Russia-based spam accounts have grown on Meta platforms in recent years but these are not gaining as much traction or increase in followers as earlier, the company has said.

The social network found a growing number of accounts and pages linked to coordinated inauthentic behavior (CIB) from Russia, but they’re not gaining as many followers as before.

“Our enforcements against Russian state controlled media led to posting volumes declining by 55 percent and engagement levels by 94 percent compared to pre-war levels globally and across languages, according to the latest research by Graphika,” Meta said in a statement.

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For covert influence operations, since 2022, “we’ve seen fewer attempts to build complex deceptive personas in favor of thinly-disguised, short-lived fake accounts in an effort to spam the internet, hoping something will ‘stick’.”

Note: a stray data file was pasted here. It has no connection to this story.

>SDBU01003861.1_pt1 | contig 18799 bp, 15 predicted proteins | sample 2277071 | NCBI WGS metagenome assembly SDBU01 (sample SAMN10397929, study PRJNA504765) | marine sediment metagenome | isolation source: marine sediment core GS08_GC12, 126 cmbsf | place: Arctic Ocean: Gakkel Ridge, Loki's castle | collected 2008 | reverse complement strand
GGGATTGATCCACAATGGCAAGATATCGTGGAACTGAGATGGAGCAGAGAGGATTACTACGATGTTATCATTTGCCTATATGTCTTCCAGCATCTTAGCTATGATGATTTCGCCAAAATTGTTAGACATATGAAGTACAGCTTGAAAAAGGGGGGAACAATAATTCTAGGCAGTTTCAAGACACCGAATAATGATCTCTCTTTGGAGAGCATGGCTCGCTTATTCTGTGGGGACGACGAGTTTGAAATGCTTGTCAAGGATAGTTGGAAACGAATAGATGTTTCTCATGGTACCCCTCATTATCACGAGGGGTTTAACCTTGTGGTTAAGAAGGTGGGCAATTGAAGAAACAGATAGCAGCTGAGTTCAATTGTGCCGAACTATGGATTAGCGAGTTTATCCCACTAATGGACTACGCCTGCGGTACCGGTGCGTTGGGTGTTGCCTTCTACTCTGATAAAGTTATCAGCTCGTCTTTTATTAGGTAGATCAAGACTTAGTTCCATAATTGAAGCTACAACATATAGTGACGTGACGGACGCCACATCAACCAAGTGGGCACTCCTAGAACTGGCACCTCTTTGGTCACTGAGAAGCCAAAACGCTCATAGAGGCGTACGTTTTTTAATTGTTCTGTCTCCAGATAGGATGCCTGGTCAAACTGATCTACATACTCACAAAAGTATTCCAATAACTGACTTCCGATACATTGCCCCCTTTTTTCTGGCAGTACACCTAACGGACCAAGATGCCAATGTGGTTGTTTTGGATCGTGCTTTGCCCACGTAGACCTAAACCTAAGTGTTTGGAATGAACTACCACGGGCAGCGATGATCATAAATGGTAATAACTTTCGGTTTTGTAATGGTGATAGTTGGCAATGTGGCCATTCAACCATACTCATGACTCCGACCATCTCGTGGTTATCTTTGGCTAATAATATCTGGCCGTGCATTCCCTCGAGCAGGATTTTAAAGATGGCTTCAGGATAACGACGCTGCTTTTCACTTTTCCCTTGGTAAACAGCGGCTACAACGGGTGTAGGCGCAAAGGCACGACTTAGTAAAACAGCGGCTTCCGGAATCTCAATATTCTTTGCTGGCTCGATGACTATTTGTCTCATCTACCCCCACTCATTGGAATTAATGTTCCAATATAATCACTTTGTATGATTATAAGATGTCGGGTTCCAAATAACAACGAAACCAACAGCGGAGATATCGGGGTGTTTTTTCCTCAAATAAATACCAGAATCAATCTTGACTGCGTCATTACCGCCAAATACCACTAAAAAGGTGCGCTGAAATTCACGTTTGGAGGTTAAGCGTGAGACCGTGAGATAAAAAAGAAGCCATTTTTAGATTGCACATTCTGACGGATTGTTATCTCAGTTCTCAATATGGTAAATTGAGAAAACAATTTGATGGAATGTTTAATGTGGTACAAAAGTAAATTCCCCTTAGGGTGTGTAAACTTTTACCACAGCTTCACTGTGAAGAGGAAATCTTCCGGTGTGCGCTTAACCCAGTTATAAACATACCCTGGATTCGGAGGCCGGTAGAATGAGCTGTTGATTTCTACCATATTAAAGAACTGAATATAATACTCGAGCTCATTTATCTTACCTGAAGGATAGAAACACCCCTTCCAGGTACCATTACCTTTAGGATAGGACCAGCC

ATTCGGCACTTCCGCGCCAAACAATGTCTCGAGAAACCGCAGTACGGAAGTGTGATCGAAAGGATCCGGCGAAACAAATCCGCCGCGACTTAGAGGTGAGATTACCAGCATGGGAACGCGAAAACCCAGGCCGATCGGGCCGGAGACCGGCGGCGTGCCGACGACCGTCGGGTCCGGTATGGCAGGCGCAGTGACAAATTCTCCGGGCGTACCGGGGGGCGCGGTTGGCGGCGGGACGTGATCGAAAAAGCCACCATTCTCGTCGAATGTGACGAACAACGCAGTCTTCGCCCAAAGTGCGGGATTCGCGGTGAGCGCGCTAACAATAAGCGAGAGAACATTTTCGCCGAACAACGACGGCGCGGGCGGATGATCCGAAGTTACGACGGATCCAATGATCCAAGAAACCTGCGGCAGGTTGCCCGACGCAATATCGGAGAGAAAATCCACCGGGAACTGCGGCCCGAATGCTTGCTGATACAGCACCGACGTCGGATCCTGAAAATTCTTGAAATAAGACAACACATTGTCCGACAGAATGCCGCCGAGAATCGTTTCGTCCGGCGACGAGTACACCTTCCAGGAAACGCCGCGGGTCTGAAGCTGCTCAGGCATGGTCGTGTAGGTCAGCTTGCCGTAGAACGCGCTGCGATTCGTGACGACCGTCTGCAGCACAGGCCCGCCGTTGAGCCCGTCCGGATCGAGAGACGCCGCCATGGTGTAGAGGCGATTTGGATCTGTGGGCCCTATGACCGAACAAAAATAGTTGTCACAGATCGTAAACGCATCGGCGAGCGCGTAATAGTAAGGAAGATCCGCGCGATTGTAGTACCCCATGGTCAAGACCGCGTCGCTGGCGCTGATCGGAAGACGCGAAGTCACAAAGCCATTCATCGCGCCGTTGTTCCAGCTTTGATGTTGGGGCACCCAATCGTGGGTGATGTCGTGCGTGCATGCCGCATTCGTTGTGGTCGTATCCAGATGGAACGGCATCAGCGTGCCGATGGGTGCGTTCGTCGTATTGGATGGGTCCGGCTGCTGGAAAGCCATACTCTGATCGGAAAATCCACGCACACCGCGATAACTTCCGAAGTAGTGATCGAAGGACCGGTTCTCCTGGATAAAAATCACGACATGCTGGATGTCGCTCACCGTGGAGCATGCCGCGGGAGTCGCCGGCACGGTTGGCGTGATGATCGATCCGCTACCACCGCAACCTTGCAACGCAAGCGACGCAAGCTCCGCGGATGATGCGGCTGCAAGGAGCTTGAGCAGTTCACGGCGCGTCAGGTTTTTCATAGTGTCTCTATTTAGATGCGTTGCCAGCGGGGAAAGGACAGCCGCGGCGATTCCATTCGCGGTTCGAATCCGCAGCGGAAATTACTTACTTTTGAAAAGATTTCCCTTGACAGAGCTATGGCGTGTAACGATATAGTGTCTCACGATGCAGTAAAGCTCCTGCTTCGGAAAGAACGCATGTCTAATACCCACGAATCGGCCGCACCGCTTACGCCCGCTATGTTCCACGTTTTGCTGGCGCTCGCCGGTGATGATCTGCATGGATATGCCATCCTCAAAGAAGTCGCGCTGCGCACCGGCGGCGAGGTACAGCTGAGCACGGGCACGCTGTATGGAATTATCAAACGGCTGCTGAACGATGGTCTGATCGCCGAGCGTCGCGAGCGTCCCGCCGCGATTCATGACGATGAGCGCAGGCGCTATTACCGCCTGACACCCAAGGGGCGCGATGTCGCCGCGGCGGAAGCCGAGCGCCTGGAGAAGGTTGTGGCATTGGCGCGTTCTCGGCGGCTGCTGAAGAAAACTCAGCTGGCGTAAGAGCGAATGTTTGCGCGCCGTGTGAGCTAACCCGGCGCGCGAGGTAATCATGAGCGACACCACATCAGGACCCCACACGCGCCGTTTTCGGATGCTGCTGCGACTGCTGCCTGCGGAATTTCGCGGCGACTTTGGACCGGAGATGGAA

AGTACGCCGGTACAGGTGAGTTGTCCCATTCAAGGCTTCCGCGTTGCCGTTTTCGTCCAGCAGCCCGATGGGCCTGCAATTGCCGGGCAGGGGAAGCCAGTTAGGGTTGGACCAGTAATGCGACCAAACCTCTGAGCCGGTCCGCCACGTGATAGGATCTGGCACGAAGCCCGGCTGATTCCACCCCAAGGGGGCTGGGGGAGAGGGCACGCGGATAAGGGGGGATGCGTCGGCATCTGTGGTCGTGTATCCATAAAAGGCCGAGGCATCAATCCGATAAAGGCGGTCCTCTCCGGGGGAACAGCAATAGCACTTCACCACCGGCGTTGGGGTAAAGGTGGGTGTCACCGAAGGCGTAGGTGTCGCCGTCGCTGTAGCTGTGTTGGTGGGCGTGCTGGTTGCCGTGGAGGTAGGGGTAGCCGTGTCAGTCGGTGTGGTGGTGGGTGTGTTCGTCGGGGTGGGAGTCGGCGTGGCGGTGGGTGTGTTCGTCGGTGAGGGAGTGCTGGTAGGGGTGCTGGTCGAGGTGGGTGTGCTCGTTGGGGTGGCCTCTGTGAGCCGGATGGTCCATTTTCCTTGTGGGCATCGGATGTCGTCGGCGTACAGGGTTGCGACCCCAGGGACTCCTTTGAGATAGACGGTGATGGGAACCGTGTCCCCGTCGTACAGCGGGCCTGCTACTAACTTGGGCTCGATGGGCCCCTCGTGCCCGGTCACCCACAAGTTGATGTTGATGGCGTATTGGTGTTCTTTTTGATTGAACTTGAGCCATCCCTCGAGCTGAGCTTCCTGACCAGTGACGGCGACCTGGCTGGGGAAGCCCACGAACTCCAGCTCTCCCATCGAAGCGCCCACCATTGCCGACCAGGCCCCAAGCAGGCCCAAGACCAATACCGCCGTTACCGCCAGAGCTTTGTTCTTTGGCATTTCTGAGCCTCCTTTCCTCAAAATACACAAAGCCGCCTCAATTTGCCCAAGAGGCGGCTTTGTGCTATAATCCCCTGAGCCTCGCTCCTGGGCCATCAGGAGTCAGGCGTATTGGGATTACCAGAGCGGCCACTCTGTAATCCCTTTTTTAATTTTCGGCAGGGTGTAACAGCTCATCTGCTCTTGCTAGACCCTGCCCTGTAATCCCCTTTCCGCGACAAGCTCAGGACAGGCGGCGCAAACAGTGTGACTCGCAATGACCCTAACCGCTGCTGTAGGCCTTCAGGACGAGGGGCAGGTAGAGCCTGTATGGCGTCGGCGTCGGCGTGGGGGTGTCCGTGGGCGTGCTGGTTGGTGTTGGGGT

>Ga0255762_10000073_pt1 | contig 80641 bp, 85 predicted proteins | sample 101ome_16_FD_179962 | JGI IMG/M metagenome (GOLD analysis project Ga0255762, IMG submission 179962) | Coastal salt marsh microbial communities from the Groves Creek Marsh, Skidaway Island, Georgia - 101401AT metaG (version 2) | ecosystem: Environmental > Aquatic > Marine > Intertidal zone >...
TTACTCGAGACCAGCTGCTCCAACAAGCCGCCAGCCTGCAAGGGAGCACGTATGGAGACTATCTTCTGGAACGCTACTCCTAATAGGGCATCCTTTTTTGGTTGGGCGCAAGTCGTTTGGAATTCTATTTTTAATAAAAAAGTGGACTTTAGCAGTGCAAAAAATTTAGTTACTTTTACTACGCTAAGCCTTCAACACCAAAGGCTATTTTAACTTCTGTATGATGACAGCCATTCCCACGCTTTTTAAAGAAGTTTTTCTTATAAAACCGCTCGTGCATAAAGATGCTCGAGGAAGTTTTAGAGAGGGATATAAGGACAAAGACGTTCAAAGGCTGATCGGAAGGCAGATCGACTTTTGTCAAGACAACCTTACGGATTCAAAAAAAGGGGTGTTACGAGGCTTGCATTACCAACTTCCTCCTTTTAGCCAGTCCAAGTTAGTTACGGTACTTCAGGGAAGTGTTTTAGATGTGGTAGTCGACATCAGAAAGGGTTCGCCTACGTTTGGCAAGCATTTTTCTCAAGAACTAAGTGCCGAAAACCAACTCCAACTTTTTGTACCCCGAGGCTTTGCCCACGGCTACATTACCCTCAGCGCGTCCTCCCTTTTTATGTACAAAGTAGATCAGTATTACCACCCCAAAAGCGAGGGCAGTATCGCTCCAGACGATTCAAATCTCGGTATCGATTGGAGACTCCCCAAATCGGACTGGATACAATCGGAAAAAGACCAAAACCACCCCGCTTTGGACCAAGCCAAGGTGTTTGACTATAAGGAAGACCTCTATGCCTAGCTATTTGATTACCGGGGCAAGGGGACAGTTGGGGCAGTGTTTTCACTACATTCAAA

Despite these noisy attempts, the company saw a consistent decline in the followings of Russian-origin CIB campaigns.

The main way that CIB networks get through to authentic communities is when they manage to co-opt real people — politicians, journalists or influencers — and tap into their audiences.

“Reputable opinion-makers represent an attractive target and should exercise caution before amplifying information from unverified sources, particularly ahead of major elections,” said the company.

Meta’s latest ‘Adversarial Threat Report’ also mentioned that the company has taken down new CIB networks in China, Myanmar and Ukraine.

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